Ritchin continues by prophecizing that that one day we will be able to artificially create photographs, from DNA and other various codes. Over eight years since his book was published, the author could have been referring to the hyper-realistic graphics of today’s computer games. In addition to this, augmented reality and virtual reality offer the viewer new ways of interacting with images.
Since Ritchin wrote this chapter, motorists and cyclists are also able to record every second of their journey, incase they need to make an insurance claim. Bystanders now act as photo-journalists instead of helping those in need, when witnessing a major incident.
As digital technologies develop, Ritchin envisages photographers being referred to as communicators. Their images will co-exist amongst a collection of tags and links, to communicate a specific message, or messages.
With more and more people taking photographs, there are numerous ways that a subject is depicted. Previously, a single photograph may had been accepted as proof or evidence of a particular event. However, with literally so many differing points of view, it can be difficult to determine what is true and what is ‘fake news’. To illustrate this, Ritchin referred to the US invasion of Haiti in 1994, whereby a second photograph revealed that the soldiers lying down in front of their helicopter, were pointing their weapons at a handful of photographers. The photo opportunity had been staged.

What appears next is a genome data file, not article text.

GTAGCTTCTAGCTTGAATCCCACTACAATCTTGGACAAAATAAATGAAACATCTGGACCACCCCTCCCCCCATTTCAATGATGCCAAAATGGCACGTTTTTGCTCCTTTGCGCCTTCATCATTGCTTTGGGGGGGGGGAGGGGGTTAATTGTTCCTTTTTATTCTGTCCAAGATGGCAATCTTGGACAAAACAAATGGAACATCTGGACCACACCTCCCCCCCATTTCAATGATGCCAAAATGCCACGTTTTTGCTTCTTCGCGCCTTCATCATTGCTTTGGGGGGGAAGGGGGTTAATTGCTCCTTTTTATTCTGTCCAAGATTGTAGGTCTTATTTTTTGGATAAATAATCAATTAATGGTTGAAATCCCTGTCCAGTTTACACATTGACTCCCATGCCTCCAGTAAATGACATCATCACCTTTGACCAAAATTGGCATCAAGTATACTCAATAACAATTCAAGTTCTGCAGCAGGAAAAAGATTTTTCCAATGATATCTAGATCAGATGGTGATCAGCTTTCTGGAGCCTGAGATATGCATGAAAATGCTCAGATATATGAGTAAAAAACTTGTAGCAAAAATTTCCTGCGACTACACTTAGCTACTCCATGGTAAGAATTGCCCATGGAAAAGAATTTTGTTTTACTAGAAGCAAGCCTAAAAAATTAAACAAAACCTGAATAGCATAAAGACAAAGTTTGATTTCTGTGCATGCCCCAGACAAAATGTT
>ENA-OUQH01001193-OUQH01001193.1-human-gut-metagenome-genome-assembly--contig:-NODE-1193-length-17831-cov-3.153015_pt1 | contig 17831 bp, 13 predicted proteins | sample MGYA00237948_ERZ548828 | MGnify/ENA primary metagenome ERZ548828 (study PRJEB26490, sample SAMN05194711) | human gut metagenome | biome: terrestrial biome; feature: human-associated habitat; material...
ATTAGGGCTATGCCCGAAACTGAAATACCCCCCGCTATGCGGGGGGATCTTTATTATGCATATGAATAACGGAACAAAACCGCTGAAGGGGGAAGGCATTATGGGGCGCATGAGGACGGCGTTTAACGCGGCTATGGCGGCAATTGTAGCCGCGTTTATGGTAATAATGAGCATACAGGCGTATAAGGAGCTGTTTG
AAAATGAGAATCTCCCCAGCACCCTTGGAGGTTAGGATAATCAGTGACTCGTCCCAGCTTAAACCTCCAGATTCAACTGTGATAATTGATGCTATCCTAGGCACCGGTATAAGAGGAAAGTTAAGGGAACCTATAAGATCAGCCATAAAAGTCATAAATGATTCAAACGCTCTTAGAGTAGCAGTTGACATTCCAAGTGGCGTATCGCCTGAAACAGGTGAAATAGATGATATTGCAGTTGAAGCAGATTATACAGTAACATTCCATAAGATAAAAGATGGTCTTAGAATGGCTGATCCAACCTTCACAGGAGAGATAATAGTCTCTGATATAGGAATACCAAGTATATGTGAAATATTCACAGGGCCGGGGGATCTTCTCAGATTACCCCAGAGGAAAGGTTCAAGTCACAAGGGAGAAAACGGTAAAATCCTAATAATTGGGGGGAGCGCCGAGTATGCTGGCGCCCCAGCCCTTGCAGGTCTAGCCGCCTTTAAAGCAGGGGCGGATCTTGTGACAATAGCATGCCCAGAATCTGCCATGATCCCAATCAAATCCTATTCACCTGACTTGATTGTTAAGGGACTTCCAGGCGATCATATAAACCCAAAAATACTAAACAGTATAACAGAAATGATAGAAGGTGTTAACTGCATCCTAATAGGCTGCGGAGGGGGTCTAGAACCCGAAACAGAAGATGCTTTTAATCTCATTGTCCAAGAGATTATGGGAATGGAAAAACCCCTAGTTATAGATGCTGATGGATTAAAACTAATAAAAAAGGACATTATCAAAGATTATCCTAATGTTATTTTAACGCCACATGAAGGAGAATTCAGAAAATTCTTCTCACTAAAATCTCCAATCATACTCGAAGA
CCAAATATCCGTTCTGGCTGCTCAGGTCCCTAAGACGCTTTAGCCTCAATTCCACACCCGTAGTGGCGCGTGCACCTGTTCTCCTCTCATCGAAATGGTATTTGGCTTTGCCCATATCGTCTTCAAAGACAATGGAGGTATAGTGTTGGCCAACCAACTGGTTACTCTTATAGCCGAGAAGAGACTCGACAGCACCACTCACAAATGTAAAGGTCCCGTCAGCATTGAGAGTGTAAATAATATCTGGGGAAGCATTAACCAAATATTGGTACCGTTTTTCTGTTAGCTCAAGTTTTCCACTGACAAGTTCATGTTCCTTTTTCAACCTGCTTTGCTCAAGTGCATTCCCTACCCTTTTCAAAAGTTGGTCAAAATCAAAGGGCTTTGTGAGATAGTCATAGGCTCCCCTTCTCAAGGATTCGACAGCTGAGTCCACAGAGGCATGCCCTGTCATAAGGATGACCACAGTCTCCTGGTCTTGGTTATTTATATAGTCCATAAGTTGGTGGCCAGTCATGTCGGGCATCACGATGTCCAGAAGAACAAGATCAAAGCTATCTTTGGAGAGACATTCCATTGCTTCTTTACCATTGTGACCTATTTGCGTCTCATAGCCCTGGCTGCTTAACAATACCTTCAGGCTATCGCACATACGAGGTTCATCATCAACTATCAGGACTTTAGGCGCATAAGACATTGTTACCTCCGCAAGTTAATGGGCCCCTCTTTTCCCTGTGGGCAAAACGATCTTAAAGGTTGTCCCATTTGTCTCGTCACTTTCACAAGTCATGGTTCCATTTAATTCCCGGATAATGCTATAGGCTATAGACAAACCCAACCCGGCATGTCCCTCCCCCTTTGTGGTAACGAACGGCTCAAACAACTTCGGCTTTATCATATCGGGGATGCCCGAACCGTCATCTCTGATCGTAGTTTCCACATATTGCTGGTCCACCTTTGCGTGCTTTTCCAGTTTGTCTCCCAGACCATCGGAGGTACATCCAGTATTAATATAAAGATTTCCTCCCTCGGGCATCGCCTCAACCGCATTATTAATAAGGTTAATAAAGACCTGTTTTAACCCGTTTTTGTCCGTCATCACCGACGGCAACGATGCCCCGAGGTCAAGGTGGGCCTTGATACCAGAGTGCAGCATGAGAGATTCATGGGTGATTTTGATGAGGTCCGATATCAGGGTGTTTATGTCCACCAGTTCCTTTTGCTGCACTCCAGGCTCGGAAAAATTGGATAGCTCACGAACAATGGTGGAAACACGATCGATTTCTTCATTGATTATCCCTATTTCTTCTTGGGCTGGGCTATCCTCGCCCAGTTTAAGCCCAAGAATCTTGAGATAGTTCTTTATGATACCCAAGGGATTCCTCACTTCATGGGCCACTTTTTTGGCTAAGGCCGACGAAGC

Election campaigns are high stakes events where the image and the message conveyed need to be carefully managed. A tightly cropped shot could convey a completely different message, if the photographer selected a wide angle view of the scene.
Sky News reporter, Niall Paterson, stumbled across one such occasion, in a warehouse during David Cameron’s 2015 campaign. The first photograph shows the Prime Minister surrounded by his loyal supporters. The tightly cropped composition gives the impression that there are more people out of shot, suggesting a high turn out and amplifying the support that the Tory Party have. It is also difficult to determine where this photograph has been taken. From the small portion of the background, it could be a stadium of concert hall. Once again, this would suggest a large audience.